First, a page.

Viral Eye Infections: Symptoms And Treatment
Conjunctivitis is the clinical term for inflammation and infection of the eye. There are two common types of conjunctivitis: bacterial and viral. The first type is caused by bacteria, and the second is caused by a virus.
In healthy children and adults, bacterial and viral eye infections usually go away on their own within 7 to 14 days. The healing process is aided with frequent eye baths, proper sanitation, which includes frequent hand washing, refraining from rubbing the eyes and using fresh cloths for eye baths. However, because eye infections spread so quickly, and infected individuals must stay home from school or work until the infection clears up, most people seek professional treatment.
Symptoms Of A Viral Eye Infection
These are some of the most common symptoms associated with a viral eye infection:
- Red eyes (hence, “pink eye” is a common, catch-all phrase to describe eye infections)
- A gritty or irritated sensation (like something is in the eyes)
- Excessive tearing or moist eyes
- Waking up with your eyes “glued” shut
- Light sensitivity
- Blurred vision
- Irritation of the lids and surrounding eye tissue
- Eye infection symptoms that don’t clear up after 24-hours of antibiotic drop use.
Never use leftover prescription eye drops without first checking in with a healthcare provider or optometrist. If you have a viral infection, it won’t go away with antibiotic drops. Similarly, if you have a bacterial infection, it won’t go away with antiviral meds.
Then, there is always the chance that your red, irritated eyes are due to allergies (allergic conjunctivitis), in which case the treatment plan is different. Read our post about Common Eye Allergies to learn more about the difference between allergies and infection.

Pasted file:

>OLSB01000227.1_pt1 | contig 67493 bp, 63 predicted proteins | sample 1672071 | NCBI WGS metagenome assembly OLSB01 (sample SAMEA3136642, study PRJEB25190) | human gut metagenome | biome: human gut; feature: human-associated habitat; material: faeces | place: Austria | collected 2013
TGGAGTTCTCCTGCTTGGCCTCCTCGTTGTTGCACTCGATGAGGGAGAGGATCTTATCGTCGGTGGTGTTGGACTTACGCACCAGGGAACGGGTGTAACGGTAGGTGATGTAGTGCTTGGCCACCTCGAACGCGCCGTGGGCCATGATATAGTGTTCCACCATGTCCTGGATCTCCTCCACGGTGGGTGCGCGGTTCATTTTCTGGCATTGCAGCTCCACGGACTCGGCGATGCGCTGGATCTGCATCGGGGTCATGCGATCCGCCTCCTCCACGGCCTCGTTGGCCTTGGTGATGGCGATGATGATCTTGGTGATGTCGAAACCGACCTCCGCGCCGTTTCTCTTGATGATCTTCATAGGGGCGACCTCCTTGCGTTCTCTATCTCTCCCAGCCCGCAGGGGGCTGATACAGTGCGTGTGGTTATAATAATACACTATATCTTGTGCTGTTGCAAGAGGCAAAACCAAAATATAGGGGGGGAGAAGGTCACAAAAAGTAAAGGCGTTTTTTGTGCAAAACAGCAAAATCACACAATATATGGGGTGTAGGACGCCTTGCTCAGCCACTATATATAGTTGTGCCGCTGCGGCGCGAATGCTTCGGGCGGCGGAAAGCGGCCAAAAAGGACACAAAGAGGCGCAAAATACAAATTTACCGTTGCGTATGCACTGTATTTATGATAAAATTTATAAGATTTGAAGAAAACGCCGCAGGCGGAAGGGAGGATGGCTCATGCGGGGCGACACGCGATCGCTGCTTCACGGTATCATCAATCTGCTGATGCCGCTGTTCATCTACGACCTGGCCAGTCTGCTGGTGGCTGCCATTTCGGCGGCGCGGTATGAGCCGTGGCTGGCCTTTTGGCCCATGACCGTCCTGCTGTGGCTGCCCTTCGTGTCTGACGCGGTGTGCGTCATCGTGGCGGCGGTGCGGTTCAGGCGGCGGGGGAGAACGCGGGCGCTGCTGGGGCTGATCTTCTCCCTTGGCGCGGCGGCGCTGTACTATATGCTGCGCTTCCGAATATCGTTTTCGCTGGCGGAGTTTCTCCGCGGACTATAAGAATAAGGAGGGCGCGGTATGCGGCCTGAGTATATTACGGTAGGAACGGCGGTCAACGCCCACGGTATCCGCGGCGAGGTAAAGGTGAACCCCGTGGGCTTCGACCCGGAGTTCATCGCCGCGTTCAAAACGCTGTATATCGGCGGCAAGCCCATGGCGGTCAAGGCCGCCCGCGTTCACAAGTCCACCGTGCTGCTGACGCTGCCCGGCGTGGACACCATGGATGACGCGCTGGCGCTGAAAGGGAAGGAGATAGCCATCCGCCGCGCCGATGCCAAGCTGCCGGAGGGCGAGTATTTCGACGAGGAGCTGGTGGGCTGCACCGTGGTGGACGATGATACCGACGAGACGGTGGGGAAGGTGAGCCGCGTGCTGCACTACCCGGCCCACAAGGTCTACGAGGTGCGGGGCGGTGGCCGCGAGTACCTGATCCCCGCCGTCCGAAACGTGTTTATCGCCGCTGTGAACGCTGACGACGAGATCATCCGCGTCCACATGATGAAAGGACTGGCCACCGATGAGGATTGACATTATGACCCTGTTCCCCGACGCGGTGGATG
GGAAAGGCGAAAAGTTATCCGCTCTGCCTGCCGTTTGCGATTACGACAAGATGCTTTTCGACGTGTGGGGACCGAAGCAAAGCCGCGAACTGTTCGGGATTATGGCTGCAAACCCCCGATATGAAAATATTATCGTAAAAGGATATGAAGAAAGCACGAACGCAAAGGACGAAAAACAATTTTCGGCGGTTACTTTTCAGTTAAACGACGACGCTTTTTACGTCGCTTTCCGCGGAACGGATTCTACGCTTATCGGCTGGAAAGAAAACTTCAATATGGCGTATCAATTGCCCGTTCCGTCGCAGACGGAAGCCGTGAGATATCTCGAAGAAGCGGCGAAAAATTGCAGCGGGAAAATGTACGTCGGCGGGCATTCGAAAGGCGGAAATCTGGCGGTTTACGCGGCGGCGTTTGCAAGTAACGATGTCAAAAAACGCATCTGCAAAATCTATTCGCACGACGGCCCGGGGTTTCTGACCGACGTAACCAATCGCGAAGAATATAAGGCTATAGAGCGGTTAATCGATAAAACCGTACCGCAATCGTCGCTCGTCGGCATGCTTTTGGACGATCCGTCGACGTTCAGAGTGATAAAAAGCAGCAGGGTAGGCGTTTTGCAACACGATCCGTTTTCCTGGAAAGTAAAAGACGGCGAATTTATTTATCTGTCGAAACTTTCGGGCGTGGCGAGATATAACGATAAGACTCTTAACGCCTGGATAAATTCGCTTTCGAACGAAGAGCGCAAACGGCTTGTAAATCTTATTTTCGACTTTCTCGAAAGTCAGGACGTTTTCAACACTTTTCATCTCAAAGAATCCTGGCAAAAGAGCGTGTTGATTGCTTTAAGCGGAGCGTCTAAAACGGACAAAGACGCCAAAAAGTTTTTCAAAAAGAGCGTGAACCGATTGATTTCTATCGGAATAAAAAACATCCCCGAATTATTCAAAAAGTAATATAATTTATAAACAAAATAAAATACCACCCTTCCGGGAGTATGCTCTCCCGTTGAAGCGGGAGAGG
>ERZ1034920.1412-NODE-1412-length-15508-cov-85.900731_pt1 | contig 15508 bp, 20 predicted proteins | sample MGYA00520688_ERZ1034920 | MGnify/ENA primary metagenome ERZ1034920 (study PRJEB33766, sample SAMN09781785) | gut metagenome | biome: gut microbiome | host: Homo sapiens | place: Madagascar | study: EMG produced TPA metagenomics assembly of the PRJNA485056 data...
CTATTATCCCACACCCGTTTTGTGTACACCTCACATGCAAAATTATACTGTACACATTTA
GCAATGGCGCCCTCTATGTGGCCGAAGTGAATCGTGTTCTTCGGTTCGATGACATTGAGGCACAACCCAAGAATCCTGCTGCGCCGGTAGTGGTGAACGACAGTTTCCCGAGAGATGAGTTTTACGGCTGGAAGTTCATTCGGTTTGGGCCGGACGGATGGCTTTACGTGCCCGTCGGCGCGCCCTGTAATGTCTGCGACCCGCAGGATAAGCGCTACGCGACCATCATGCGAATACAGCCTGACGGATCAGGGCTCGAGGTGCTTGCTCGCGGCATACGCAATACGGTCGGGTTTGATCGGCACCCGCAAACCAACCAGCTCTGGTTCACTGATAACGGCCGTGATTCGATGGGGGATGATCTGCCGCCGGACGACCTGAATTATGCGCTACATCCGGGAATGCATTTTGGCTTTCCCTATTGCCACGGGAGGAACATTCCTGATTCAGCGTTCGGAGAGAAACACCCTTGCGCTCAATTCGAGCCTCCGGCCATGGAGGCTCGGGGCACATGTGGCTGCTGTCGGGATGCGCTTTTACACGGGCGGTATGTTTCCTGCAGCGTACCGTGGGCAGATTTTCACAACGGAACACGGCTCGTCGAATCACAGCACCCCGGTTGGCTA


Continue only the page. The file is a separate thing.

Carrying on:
Examples Of Common Viral Eye Infections
Viral infections can result from any viral infection, but some of the most common infections include:
Common cold or flu
When the immune system is compromised, and your body succumbs to a viral cold or flu, your eyes are also susceptible. This is one of the reasons we advocate for living a healthy lifestyle, including a nutritious diet, regular exercise, and getting plenty of sleep each night. These support a healthy immune system, which makes you less prone to viruses and eye infections.
Viral infections can attach virtually any area of the body, and while they’re most likely to settle into the “head” - such as a sinus infection - or the lungs, they can also affect the eyes. Children are notorious for this because they are prone to rubbing runny noses with their hands or putting their hands in their mouths and then rubbing their eyes. This can transfer viral loads straight from the respiratory tract into the eyes.
The best way to prevent “passing a viral infection” from one part of your body to another is to wash hands frequently with soap and water and to avoid rubbing your eyes.
Covid-19 eye infections